Habbakuk 2:4
which is also quoted in Galatians 3:11 and Hebrews 10:38.
Scripture-block application to this question

God’s word reveals His righteousness (e.g. will) and is the driving force for salvation for believers.

For the word of the cross is folly to those who are perishing, but to us who are being saved it is the power of God. For it is written, “I will destroy the wisdom of the wise, and the discernment of the discerning I will thwart.”
The word of Christ is foolishness to those that are dying (spiritually), but to everyone being saved it is the power of God.  Just as Scripture has already confirmed, God will destroy wisdom of the wise and the discernment of the discerning He will stop.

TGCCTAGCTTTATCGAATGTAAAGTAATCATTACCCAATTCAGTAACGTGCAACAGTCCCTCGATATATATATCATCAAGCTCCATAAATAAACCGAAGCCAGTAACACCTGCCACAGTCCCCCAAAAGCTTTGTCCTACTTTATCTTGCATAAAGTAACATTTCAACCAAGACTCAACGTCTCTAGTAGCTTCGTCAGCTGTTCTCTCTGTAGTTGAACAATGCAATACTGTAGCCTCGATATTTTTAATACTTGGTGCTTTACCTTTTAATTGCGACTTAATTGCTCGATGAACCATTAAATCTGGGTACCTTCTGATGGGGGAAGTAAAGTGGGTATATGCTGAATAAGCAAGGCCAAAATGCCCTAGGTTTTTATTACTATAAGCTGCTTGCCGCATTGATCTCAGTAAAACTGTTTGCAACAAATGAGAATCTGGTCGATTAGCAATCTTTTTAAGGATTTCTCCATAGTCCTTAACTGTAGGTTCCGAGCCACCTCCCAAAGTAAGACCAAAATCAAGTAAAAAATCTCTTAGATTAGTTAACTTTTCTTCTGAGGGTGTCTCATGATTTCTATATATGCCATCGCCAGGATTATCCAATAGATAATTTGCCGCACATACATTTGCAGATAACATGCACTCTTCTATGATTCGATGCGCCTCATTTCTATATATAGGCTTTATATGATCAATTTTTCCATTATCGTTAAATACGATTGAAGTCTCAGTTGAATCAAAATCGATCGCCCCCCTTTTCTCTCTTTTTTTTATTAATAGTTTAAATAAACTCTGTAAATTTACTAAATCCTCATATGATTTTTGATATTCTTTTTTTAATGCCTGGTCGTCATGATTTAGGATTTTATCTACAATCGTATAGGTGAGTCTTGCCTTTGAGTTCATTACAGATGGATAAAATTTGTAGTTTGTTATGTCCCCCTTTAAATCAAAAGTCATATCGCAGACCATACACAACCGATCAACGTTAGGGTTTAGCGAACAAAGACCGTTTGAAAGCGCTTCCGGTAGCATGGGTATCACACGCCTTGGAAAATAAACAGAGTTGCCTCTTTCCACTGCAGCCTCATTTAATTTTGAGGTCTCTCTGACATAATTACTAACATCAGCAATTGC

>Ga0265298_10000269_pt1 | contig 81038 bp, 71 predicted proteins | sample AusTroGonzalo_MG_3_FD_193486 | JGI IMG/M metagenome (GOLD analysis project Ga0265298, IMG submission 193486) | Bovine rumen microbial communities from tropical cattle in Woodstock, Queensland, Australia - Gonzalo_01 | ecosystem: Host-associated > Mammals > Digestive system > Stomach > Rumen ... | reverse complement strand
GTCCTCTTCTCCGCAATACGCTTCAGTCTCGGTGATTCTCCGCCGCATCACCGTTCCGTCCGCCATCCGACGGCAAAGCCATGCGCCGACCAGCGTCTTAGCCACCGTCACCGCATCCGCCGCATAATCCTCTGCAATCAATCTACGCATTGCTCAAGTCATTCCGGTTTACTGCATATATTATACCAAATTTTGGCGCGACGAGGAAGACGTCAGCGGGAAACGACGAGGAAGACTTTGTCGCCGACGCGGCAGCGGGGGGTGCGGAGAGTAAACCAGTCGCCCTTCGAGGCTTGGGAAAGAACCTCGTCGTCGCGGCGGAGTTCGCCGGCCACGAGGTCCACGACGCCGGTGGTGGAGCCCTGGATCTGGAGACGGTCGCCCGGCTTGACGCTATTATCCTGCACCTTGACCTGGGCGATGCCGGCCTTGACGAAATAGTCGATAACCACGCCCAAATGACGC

Paul is writing to the church in Corinth dealing with several serious issues throughout the letter, but here dealing with divisions among them and reminding them of the uniting nature of the Gospel.

Scripture-block application to this question

God’s word is a divisive force that is the power of God for those being saved (or, “for salvation”10).

At the same time, pray also for us, that God may open to us a door for the word, to declare the mystery of Christ, on account of which I am in prison— that I may make it clear, which is how I ought to speak.
Also pray for us that God would open a door for us to preach the word and make known the mystery of Christ – which is why I’m in prison – and that I would know how to make it clear as I intend to.
Paul’s closing comments and final instructions to the Christians in Collosae.
Scripture-block application to this question

God’s word led to imprisonment (e.g. persecution).

I have given them your word, and the world has hated them because they do not belong to the world, just as I do not belong to the world.